Actually, longer ago than that, in an effort to at least somewhat stifle the teeming perfectionism raging within me, my then therapist suggested, in my next in-game at bat, that I swing and miss.  As in, on purpose.  Completely miss the ball.  I told him I couldn't do that.  He said of course I could.  I said no, I couldn't.  He maintained I could.  This went on for quite a while.  I never did.  And I got myself a new therapist before the next game. 


I occasionally feel like killing somebody.  He doesn't know it yet, but that's okay.  I'm a pretty big chicken anyway, so... ah, never mind.  It's not that important.


When I was four, my grandmother spanked me.  Real hard, too.  Still hurts.


Pretty sure James West was gay; the psychiatric world has never witnessed a more classic case of overcompensation.   Not sure about Mr. Gordon.  He kinda looked the part.  But then, Artie always looked the part.  All of them.


I currently own more books than I could possibly read, for the rest of my life.  Yet I still enjoy going to book sales.  But now, for each one I buy, one's gotta go.  I may be a lot of iffy things but I am not a lit-hog.            


I know for a fact I've had five concussions, but I can only remember four of them.


I would love to have had my portrait painted by Salvador Dali.  Dig that man’s work.  Why is it that all the great and powerful odd ones have just... melted away?


When I was ages five-ish through ten-ish, I compiled my own joke book.  At each family reunion-type get-together, I was allotted 10-15 minutes to entertain the rellies.  Question: What's green and goes slam, slam, slam, slam?  Answer: Why, a four-door pickle, of course.  God, I thought that was hilarious.  Everybody else in the room did, too, as I recall.  Once I reached my teens, I just sorta sat there.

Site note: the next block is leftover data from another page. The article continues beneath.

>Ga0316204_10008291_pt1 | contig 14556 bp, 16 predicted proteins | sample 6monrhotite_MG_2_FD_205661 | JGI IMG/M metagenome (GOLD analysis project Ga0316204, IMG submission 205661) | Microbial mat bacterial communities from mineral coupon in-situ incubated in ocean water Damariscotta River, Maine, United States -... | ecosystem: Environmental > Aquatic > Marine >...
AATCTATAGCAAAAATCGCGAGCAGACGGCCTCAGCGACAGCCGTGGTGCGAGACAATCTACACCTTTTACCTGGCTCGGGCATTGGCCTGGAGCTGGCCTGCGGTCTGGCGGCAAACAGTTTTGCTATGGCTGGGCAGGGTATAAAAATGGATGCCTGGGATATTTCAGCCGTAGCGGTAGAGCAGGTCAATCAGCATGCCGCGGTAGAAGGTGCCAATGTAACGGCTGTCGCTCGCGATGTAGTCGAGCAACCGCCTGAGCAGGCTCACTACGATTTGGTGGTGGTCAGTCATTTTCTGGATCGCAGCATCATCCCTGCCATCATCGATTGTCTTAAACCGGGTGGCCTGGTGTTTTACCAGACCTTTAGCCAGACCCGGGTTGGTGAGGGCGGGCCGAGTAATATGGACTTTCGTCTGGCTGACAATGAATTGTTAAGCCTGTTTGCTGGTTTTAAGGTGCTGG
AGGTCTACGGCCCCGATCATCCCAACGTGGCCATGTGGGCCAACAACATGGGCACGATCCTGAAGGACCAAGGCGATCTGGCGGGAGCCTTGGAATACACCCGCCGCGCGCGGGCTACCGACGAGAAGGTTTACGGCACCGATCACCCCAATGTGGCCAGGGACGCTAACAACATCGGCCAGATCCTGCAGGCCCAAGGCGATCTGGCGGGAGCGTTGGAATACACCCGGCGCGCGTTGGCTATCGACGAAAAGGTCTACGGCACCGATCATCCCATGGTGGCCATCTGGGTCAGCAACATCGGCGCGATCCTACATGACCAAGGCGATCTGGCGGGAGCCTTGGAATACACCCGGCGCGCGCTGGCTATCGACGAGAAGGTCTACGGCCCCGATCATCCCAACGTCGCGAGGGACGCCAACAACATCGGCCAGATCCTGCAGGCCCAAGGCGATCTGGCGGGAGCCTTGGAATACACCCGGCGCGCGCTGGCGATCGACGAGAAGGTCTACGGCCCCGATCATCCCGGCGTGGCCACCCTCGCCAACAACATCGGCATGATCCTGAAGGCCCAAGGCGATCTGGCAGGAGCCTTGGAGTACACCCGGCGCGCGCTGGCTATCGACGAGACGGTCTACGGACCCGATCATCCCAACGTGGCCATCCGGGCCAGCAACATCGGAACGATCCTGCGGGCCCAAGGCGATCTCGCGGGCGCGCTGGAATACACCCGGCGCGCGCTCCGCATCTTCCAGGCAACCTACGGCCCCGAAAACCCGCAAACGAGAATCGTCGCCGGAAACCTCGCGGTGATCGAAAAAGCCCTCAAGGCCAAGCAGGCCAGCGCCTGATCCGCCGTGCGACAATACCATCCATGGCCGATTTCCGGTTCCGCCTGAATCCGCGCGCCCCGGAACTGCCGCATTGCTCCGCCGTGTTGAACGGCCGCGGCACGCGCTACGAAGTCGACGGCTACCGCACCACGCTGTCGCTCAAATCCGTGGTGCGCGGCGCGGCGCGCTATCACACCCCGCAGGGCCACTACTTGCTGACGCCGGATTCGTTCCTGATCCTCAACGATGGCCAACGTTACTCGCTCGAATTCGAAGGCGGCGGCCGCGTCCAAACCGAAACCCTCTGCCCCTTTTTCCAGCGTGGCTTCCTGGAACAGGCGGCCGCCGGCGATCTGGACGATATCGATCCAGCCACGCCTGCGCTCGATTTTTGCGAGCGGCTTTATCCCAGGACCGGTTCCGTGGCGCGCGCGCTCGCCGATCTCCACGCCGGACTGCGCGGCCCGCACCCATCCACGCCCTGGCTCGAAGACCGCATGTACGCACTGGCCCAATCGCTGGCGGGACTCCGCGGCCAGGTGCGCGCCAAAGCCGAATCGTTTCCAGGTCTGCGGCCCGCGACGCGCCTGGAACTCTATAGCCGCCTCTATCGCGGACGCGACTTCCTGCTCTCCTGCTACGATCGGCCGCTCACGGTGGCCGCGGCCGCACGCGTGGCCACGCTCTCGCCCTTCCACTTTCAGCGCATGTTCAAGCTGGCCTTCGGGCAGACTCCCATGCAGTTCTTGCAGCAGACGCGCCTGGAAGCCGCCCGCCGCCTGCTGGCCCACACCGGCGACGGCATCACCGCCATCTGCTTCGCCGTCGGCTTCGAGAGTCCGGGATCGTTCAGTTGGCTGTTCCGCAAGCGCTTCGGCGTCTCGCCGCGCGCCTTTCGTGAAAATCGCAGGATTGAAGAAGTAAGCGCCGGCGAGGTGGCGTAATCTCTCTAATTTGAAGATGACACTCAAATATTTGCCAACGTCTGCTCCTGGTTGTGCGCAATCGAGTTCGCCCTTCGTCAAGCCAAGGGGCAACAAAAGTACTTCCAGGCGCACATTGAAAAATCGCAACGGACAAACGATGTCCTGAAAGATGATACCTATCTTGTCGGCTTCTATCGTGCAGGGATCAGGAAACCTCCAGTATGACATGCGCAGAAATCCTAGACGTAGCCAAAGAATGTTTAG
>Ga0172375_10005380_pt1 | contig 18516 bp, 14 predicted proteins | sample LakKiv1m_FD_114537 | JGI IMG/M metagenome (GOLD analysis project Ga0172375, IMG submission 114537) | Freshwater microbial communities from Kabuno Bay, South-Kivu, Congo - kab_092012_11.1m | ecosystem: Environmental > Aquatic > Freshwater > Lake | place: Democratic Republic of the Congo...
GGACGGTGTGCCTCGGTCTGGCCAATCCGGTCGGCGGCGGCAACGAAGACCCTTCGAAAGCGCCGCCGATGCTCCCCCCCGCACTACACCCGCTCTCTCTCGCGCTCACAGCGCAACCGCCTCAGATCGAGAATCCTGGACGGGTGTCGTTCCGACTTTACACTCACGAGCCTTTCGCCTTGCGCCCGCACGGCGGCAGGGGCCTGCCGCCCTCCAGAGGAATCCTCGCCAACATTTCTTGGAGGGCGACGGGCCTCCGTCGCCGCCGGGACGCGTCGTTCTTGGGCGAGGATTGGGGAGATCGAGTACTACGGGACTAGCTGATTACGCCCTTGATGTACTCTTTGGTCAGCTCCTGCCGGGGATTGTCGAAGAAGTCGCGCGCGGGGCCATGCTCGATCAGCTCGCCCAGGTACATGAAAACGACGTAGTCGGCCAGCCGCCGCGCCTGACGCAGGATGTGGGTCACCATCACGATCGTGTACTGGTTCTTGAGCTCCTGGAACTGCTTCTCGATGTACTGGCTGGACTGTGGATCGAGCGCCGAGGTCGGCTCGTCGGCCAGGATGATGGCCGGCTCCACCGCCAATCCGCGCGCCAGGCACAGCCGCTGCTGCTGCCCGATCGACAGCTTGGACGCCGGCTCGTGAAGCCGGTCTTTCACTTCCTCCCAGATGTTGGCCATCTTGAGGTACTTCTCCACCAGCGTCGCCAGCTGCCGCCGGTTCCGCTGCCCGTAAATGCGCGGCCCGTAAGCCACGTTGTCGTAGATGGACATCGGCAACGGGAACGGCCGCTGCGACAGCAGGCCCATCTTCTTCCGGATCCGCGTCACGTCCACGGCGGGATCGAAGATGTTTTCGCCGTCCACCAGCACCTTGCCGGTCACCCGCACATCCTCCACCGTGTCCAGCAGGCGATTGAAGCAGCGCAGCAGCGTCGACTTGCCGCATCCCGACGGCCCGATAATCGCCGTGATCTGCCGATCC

Okay, I admit it: I have a problem with getting chastised, yelled at, or otherwise reprimanded when I do exactly what I’m supposed to do.  Incidentally, it is during these personally stressful moments that I feel a lot less chicken than usual.


A long time ago, when I was a wee, wee little writer, I wrote a short comedy essay entitled Can Openers: “I gotta take a leak,” “Hit the head,” “Water the old horse,” “Drain the snake,” etc.--i.e. Can Openers.  About twenty-five years later I reread the piece and decided it was pretty much a tubular chunk of man-made excremental material so I made it my personal offering to the great porcelain God.  Had to flush twice, though.  It was a total pile.


I have always wanted to appear on my own baseball card.  Nice, smiley photo on the front, wielding a bat.  On the back, printed along with my yearly stats, would read the following provocative anecdote: “Mike was three years old before he spoke any intelligible words, which, much to the Ruthian chagrin of his mama and dada, were, “Kill… ump!  Kill… ump!”


From my all-time-favorite-things-to-do file: I very much enjoy blasting The Beatles' Mean Mr. Mustard on my stereo as loud as I dare while thoroughly cleaning the lint trap in my dryer.  Don't know what that means, either.


I have sung, semi-professionally, for six weddings and one funeral.  I greatly preferred the weddings.  The funeral wasn't any fun at all.  Good food, though.  The Angel Food Cake was to die for.


I'm sorry, I'm sorry, I'm sorry, I'm sorry...


And now, to quote Frank, the end is near.  Time to face the final curtain, wherever that is--no clue here.  But, as has been discussed at great length by so many—and apparently this is of limitless importance--the ends always justify the means.  And you know what that means…




… yeah, neither do I.

Widely published in literary journals, Michael Price has been writing fiction for over 30 years.  He earned his BA in Theater from the University of Minnesota in 1980 and performed his own one-man one-act play “No Change of Address” to considerable acclaim at the 2011 MN Fringe Festival.